A little more research on mushroom culture shows that people have had great success in chopping up a mushroom with a clean knife, putting the pieces between sheets of fairly clean, damp cardboard, and letting it do its thing. The mushroom – having been intentionally inserted in LARGER amounts than any opportunistic contaminant, quickly propagates and overcomes any opportunistic contaminant anyway. Things stay in balance, with lots of peripheral contaminants running around doing their thing, and not hurting the mushroom culture that you wanted to grow in any way at all.

Nature is the same way. Mushroom spores culture every day, and they don’t do it in sterilized soil.

I heard the comment “But what if some other kind of fungus grows instead of the one we wanted?”. Not to worry. There are thousands of different kinds of fungus in the world. You are surrounded by them all the time, and they perform all kinds of useful tasks inside and outside of the human body, and in nature all around. Only two or three of them EVER look anything like the one you are trying to grow. The chance that one of THOSE would grow at all in the environment in which you are attempting to culture your prize mushrooms, is a gazillion to one chance against that ever happening. Everything else that might grow there would be present in SMALLER concentrations than your deliberately cultured mushrooms, so they’d have a hard time producing much visible fruit in the first place, and in the second place, if they did manage to, it would look so different than what you are culturing, that you’d easily recognize it. The WORST possible outcome would be that it might SLIGHTLY diminish the productivity of your mushroom environment. That just isn’t even anything to worry about!

I’ve used mushroom culture to illustrate the point here, but it applies to all areas of life. Properly managed gardens and farms are never sterile, and the fact that they are not is a BENEFIT, not a problem! Once we start trying to introduce unnatural controls into a natural environment, we begin an escalation of a sequence of problems that only grow the more we try to constrain them. You can’t put nature on a leash and not expect to get your hand chewed off. It isn’t reasonable to expect that man can do something better than nature. Nature has just had way more practice at it!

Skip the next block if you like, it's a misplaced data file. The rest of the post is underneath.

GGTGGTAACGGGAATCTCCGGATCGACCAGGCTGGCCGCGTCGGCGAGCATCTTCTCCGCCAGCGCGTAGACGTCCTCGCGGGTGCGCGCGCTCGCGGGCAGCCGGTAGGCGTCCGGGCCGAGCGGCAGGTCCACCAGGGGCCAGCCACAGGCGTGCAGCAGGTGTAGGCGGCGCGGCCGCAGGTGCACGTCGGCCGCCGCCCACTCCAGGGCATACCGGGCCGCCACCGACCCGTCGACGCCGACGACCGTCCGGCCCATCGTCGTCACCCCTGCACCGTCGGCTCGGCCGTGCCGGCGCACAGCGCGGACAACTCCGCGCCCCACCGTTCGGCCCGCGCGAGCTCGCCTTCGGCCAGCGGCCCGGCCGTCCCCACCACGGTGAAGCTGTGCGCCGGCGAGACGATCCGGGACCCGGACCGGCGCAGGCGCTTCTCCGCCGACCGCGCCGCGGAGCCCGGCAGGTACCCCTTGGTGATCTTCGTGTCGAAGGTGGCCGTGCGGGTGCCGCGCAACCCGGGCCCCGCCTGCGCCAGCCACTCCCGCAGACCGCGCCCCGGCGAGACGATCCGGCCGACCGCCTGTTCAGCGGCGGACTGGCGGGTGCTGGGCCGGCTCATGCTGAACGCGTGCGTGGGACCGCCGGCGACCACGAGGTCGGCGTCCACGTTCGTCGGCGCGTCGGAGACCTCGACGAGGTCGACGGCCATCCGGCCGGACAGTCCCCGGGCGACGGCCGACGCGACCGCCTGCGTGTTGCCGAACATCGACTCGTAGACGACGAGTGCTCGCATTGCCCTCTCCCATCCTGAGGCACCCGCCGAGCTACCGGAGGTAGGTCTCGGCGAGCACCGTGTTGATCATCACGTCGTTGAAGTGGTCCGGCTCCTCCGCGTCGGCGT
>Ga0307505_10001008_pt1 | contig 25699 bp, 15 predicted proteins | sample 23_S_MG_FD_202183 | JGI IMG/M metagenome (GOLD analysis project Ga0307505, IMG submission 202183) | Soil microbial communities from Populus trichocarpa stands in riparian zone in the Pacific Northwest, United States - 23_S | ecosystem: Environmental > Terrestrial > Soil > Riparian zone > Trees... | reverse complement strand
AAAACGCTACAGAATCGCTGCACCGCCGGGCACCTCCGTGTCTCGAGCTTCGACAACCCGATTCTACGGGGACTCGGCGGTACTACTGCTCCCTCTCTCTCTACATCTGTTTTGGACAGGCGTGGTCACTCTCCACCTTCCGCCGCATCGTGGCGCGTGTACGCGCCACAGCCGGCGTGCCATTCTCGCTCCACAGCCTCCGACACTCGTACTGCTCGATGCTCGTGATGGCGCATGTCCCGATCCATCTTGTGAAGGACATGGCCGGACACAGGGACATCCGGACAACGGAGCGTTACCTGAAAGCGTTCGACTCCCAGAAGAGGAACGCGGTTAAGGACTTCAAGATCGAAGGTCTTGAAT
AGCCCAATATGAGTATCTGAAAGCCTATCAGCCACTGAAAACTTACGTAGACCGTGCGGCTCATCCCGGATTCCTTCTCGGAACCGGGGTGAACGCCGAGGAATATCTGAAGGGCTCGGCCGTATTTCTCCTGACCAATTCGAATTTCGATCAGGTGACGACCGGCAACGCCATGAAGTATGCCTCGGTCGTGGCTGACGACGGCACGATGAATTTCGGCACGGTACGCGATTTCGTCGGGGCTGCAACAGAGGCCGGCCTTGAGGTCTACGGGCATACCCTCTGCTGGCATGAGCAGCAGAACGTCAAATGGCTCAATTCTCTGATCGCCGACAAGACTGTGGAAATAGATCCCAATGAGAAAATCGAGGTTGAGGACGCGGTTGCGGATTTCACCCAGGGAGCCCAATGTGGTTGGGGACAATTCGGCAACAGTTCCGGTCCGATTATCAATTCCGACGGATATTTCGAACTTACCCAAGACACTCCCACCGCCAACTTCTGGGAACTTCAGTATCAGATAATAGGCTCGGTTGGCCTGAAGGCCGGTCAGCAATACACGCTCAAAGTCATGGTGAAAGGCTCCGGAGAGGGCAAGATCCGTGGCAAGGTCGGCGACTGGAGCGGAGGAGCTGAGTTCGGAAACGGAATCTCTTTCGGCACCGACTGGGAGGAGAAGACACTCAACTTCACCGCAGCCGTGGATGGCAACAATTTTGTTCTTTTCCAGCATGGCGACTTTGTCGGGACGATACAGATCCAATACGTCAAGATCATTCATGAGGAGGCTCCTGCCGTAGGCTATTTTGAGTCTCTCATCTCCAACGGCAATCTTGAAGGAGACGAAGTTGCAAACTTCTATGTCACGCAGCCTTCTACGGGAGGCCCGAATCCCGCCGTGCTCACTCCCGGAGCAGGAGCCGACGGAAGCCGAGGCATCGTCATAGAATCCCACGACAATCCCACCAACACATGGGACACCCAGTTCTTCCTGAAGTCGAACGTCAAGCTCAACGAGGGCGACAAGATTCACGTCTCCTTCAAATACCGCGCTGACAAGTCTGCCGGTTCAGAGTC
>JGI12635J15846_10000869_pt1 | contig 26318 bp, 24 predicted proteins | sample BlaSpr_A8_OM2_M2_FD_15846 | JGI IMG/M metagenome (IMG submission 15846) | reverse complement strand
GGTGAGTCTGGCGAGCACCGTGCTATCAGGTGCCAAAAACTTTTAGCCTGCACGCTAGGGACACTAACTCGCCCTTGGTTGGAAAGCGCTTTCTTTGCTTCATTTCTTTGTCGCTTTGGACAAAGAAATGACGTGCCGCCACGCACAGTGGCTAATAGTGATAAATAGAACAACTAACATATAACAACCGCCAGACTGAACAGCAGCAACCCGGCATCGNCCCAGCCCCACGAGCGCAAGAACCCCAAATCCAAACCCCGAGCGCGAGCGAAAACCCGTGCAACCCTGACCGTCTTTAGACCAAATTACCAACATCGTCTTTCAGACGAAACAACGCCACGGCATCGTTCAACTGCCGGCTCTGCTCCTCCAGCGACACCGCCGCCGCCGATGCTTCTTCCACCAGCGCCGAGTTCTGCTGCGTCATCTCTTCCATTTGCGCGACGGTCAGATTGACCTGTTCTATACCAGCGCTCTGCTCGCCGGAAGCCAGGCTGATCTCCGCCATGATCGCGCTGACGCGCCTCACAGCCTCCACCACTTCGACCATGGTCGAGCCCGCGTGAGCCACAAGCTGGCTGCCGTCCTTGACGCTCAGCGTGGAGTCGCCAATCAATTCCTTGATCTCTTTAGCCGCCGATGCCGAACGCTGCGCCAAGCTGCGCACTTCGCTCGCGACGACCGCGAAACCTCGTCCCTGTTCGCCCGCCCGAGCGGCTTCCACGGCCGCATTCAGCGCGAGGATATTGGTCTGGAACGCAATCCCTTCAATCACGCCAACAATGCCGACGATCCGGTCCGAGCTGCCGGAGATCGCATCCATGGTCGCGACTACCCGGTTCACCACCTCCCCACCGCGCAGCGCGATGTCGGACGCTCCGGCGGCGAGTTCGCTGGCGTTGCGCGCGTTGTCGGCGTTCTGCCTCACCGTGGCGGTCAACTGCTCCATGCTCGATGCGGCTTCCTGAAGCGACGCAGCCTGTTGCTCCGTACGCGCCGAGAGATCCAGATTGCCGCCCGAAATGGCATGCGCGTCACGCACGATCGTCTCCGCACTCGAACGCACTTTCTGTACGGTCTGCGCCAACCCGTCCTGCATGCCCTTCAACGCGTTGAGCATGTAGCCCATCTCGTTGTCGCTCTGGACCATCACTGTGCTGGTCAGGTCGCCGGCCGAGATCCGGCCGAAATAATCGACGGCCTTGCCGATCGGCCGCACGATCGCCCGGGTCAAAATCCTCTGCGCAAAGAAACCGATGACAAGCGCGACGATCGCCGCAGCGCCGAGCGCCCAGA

Any time you see instructions for cultivation of anything that starts with “you will need a clean room environment”, or “a ratio of 18% protein and 13% soluble fats”, or even “a finely prepared soil-bed that has been double dug and enhanced with a 1″ layer of compost tilled in to a depth of 6”, you may know you are in the presence of a fool who thinks they know more than they really know. A mushroom does not grow best in a clean room environment, a chicken does not naturally eat soy meal or calculate the protein content of the food it eats, and Adam and Eve cultivated food for their rather large family using wooden tools which were not capable of finely tilling the soil (yes, there are easier ways, but the point is, they grew a successful garden without double digging).

Humanity prospered long before scientists analyzed everything to death and determined to make it more complicated than it has to be.

Keep it simple, and go back to the way nature really does it, and everything gets amazingly simple, and solidly successful.

Update: Since writing this, we have successfully propagated mushrooms in non-sterile conditions. Multiple types, in various mediums.